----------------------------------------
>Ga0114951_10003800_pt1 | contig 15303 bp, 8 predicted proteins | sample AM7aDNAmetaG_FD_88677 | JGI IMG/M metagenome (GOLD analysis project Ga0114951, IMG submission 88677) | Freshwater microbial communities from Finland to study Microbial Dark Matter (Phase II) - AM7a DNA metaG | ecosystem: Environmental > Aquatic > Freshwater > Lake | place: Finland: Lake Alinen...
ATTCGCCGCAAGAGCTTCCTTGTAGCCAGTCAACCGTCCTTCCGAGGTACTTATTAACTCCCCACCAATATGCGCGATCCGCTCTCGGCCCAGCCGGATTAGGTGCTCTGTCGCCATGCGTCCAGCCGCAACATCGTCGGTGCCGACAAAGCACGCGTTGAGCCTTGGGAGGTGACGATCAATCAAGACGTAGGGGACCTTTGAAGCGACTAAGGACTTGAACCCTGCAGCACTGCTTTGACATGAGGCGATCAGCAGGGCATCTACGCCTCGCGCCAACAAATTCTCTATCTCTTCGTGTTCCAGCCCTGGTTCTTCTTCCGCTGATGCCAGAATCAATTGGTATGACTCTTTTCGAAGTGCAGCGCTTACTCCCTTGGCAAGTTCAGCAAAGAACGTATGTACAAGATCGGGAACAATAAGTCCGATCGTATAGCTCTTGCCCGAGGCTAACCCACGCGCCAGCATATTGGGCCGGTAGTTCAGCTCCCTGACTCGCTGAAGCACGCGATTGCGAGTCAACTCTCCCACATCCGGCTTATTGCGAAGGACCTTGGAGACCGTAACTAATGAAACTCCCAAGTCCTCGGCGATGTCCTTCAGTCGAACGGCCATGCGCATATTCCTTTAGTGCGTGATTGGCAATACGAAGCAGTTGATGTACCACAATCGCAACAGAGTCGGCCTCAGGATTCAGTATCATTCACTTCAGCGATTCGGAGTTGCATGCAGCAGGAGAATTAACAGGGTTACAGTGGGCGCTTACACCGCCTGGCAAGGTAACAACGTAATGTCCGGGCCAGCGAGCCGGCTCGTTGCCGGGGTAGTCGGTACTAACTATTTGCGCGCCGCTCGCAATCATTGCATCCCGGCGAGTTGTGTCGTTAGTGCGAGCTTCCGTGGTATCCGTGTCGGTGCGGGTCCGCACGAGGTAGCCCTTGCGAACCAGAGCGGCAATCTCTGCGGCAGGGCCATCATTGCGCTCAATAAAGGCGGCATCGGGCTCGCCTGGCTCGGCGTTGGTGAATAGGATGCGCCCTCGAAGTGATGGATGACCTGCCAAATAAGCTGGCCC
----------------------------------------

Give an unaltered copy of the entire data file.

>Ga0114951_10003800_pt1 | contig 15303 bp, 8 predicted proteins | sample AM7aDNAmetaG_FD_88677 | JGI IMG/M metagenome (GOLD analysis project Ga0114951, IMG submission 88677) | Freshwater microbial communities from Finland to study Microbial Dark Matter (Phase II) - AM7a DNA metaG | ecosystem: Environmental > Aquatic > Freshwater > Lake | place: Finland: Lake Alinen...
ATTCGCCGCAAGAGCTTCCTTGTAGCCAGTCAACCGTCCTTCCGAGGTACTTATTAACTCCCCACCAATATGCGCGATCCGCTCTCGGCCCAGCCGGATTAGGTGCTCTGTCGCCATGCGTCCAGCCGCAACATCGTCGGTGCCGACAAAGCACGCGTTGAGCCTTGGGAGGTGACGATCAATCAAGACGTAGGGGACCTTTGAAGCGACTAAGGACTTGAACCCTGCAGCACTGCTTTGACATGAGGCGATCAGCAGGGCATCTACGCCTCGCGCCAACAAATTCTCTATCTCTTCGTGTTCCAGCCCTGGTTCTTCTTCCGCTGATGCCAGAATCAATTGGTATGACTCTTTTCGAAGTGCAGCGCTTACTCCCTTGGCAAGTTCAGCAAAGAACGTATGTACAAGATCGGGAACAATAAGTCCGATCGTATAGCTCTTGCCCGAGGCTAACCCACGCGCCAGCATATTGGGCCGGTAGTTCAGCTCCCTGACTCGCTGAAGCACGCGATTGCGAGTCAACTCTCCCACATCCGGCTTATTGCGAAGGACCTTGGAGACCGTAACTAATGAAACTCCCAAGTCCTCGGCGATGTCCTTCAGTCGAACGGCCATGCGCATATTCCTTTAGTGCGTGATTGGCAATACGAAGCAGTTGATGTACCACAATCGCAACAGAGTCGGCCTCAGGATTCAGTATCATTCACTTCAGCGATTCGGAGTTGCATGCAGCAGGAGAATTAACAGGGTTACAGTGGGCGCTTACACCGCCTGGCAAGGTAACAACGTAATGTCCGGGCCAGCGAGCCGGCTCGTTGCCGGGGTAGTCGGTACTAACTATTTGCGCGCCGCTCGCAATCATTGCATCCCGGCGAGTTGTGTCGTTAGTGCGAGCTTCCGTGGTATCCGTGTCGGTGCGGGTCCGCACGAGGTAGCCCTTGCGAACCAGAGCGGCAATCTCTGCGGCAGGGCCATCATTGCGCTCAATAAAGGCGGCATCGGGCTCGCCTGGCTCGGCGTTGGTGAATAGGATGCGCCCTCGAAGTGATGGATGACCTGCCAAATAAGCTGGCCC